While politicians in Washington appear to be making little headway in breaking the nation’s addiction to imported oil, California has made some real progress with innovative policies.
Renewable energy sources provide about 12 percent of California’s electricity supply, and Republican and Democratic leaders have reached a rare consensus over the need to increase the state’s use of solar, wind and hydrogen power, along with a large dose of conservation.
“California is now embarked on the world’s most ambitious effort to save electricity and diversify its supply,” said Amory Lovins, CEO of Rocky Mountain Institute, of Snowmass, Colo., which has advised San Francisco in its attempts to diversify the city’s power supplies.
State and local initiatives include:
— Auto emissions: In September, the California Air Resources Board ordered automakers to reduce the global-warming emissions of cars sold in California by 30 percent starting in 2009, which would force cars to increase gas mileage. U.S. auto companies are expected to file suit in federal court after the November election to try to overturn the rule.
— Hybrid vehicles: A new state law allows hybrid cars rated at more than 45 miles per gallon onto the state’s 1,100 miles of highway lanes reserved for cars carrying two or three people during rush hour. The measure effectively includes the Toyota Prius, the Honda Civic Hybrid and Honda Insight, but excludes Ford’s new Escape hybrid SUV, which fails the 45-mpg benchmark, as well as other models that American automakers are expected to release in the coming years.
— Hydrogen: In tandem with a Bush administration initiative, Gov. Arnold Schwarzenegger has proposed a Hydrogen Highways plan, which foresees hundreds of hydrogen fueling stations across the state by 2010 to help the commercialization of fuel-cell vehicles. However, most experts say hydrogen fuel-cell technology will not be fully ready for mass use until about 2020.
— Solar: Under a $100 million bond measure passed in 2001, San Francisco subsidizes residential and commercial owners who install solar panels on their roofs. The city already has installed about 675 kilowatts of solar capacity on the Moscone Convention Center, and plans to bring another 225 kilowatts on line at the water pollution control plant in the Bayview District. Statewide, Schwarzenegger launched a “Million Solar Roofs” campaign to increase the number of solar power systems on residential and commercial rooftops. He also signed a bill in September to make it more affordable for 12, 000 homes to install solar power systems.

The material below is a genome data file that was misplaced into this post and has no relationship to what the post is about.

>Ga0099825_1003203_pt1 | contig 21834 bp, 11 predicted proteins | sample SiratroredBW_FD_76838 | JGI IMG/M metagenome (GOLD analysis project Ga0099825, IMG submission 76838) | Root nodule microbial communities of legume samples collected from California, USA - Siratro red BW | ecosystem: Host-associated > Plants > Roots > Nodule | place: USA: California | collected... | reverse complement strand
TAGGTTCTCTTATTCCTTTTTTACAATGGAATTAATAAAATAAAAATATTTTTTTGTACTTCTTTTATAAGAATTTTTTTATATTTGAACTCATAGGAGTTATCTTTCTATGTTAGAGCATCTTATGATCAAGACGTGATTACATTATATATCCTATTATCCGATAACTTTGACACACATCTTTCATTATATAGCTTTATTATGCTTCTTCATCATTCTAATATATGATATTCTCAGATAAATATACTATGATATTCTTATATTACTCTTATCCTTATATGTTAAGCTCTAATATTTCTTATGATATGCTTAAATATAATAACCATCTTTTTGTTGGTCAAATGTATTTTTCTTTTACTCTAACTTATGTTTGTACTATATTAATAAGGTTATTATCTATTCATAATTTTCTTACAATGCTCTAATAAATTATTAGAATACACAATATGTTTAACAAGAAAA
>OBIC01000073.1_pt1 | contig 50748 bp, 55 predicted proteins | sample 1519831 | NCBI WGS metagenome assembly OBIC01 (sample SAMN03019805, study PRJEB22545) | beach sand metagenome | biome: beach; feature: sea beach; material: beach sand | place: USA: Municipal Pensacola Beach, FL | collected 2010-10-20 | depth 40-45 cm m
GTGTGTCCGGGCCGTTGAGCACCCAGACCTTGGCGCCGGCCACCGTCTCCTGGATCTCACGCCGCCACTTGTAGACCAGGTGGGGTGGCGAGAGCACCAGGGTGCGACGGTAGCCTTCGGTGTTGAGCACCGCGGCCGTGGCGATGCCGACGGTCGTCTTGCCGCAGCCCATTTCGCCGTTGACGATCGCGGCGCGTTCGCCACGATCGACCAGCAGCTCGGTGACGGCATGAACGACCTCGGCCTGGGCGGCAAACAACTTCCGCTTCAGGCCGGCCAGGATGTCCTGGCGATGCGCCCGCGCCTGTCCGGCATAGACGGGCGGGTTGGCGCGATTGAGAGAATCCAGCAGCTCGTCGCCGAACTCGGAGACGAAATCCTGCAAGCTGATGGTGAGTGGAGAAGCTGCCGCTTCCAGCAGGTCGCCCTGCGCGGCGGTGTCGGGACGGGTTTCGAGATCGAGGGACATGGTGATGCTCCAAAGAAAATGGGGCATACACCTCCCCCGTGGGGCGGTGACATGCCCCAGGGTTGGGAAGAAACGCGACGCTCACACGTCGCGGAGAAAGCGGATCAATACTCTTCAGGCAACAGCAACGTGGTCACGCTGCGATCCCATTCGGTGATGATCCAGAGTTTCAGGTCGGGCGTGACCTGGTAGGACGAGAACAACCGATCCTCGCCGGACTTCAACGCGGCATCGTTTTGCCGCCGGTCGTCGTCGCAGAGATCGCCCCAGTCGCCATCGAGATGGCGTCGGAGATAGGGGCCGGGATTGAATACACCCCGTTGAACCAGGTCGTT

— Efficiency: The state’s Flex Your Power conservation program, created after the 2001-2002 energy crisis, helps private and municipal utilities, businesses, nonprofits and federal, state and local government offices to adopt more efficient electricity and heating equipment and practices.
— Investments: State Treasurer Phil Angelides has spearheaded a “Green Wave” initiative for the California Public Employees Retirement System and the California State Teachers Retirement System. Under the program, about $950 million of the funds’ investments have been channeled into purchases of stock and private equity in solar, wind and geothermal energy firms.
Despite these advances, there also have been setbacks. Schwarzenegger vetoed legislation that would have accelerated California’s transition from fossil fuels to renewable sources like wind, solar or biomass. Current rules require all retail power suppliers to obtain at least 20 percent of their electricity from these new sources by 2017. The vetoed bill would have moved the date to 2010.
The governor also vetoed funding for the California Power Authority, which helps other state agencies conserve energy and install solar panels on their buildings. Schwarzenegger’s aides have said he plans to transfer the authority’s programs, currently overseen by a four-person board that includes Angelides and two appointees of former Gov. Gray Davis, to agencies completely controlled by Schwarzenegger.
E-mail Robert Collier at [email protected].